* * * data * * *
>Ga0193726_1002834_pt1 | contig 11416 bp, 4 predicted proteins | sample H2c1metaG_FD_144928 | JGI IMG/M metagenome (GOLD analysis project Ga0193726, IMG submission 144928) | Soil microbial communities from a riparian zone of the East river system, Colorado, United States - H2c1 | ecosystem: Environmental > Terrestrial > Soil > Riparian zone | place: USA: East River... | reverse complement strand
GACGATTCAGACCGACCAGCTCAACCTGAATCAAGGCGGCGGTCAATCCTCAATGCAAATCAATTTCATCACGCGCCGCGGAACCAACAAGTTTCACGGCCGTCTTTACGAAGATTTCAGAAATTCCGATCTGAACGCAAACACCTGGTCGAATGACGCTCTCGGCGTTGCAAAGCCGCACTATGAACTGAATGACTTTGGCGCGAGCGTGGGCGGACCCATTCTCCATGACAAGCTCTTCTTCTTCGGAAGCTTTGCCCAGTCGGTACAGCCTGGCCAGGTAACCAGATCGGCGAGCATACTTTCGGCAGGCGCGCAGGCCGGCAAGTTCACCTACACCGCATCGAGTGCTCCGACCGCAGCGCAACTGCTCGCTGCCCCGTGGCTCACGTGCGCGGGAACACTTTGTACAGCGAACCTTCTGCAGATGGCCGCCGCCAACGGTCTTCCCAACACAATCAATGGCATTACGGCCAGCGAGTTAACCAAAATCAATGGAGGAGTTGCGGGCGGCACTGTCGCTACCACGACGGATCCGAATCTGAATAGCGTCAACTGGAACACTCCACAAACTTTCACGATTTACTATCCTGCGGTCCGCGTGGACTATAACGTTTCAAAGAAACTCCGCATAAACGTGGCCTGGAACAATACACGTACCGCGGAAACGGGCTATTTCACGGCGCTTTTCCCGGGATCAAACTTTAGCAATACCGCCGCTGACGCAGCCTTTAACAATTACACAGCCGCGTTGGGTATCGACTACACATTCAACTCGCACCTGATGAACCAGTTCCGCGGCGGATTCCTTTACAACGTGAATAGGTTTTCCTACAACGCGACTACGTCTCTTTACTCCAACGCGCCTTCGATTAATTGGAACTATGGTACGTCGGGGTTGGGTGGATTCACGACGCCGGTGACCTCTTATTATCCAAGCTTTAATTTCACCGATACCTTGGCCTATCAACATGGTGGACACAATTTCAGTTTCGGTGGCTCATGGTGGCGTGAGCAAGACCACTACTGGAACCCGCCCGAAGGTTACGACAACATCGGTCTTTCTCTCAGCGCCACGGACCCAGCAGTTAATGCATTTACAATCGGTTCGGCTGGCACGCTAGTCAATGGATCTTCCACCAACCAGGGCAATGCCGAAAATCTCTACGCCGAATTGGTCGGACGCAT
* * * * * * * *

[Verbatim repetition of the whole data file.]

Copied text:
>Ga0193726_1002834_pt1 | contig 11416 bp, 4 predicted proteins | sample H2c1metaG_FD_144928 | JGI IMG/M metagenome (GOLD analysis project Ga0193726, IMG submission 144928) | Soil microbial communities from a riparian zone of the East river system, Colorado, United States - H2c1 | ecosystem: Environmental > Terrestrial > Soil > Riparian zone | place: USA: East River... | reverse complement strand
GACGATTCAGACCGACCAGCTCAACCTGAATCAAGGCGGCGGTCAATCCTCAATGCAAATCAATTTCATCACGCGCCGCGGAACCAACAAGTTTCACGGCCGTCTTTACGAAGATTTCAGAAATTCCGATCTGAACGCAAACACCTGGTCGAATGACGCTCTCGGCGTTGCAAAGCCGCACTATGAACTGAATGACTTTGGCGCGAGCGTGGGCGGACCCATTCTCCATGACAAGCTCTTCTTCTTCGGAAGCTTTGCCCAGTCGGTACAGCCTGGCCAGGTAACCAGATCGGCGAGCATACTTTCGGCAGGCGCGCAGGCCGGCAAGTTCACCTACACCGCATCGAGTGCTCCGACCGCAGCGCAACTGCTCGCTGCCCCGTGGCTCACGTGCGCGGGAACACTTTGTACAGCGAACCTTCTGCAGATGGCCGCCGCCAACGGTCTTCCCAACACAATCAATGGCATTACGGCCAGCGAGTTAACCAAAATCAATGGAGGAGTTGCGGGCGGCACTGTCGCTACCACGACGGATCCGAATCTGAATAGCGTCAACTGGAACACTCCACAAACTTTCACGATTTACTATCCTGCGGTCCGCGTGGACTATAACGTTTCAAAGAAACTCCGCATAAACGTGGCCTGGAACAATACACGTACCGCGGAAACGGGCTATTTCACGGCGCTTTTCCCGGGATCAAACTTTAGCAATACCGCCGCTGACGCAGCCTTTAACAATTACACAGCCGCGTTGGGTATCGACTACACATTCAACTCGCACCTGATGAACCAGTTCCGCGGCGGATTCCTTTACAACGTGAATAGGTTTTCCTACAACGCGACTACGTCTCTTTACTCCAACGCGCCTTCGATTAATTGGAACTATGGTACGTCGGGGTTGGGTGGATTCACGACGCCGGTGACCTCTTATTATCCAAGCTTTAATTTCACCGATACCTTGGCCTATCAACATGGTGGACACAATTTCAGTTTCGGTGGCTCATGGTGGCGTGAGCAAGACCACTACTGGAACCCGCCCGAAGGTTACGACAACATCGGTCTTTCTCTCAGCGCCACGGACCCAGCAGTTAATGCATTTACAATCGGTTCGGCTGGCACGCTAGTCAATGGATCTTCCACCAACCAGGGCAATGCCGAAAATCTCTACGCCGAATTGGTCGGACGCAT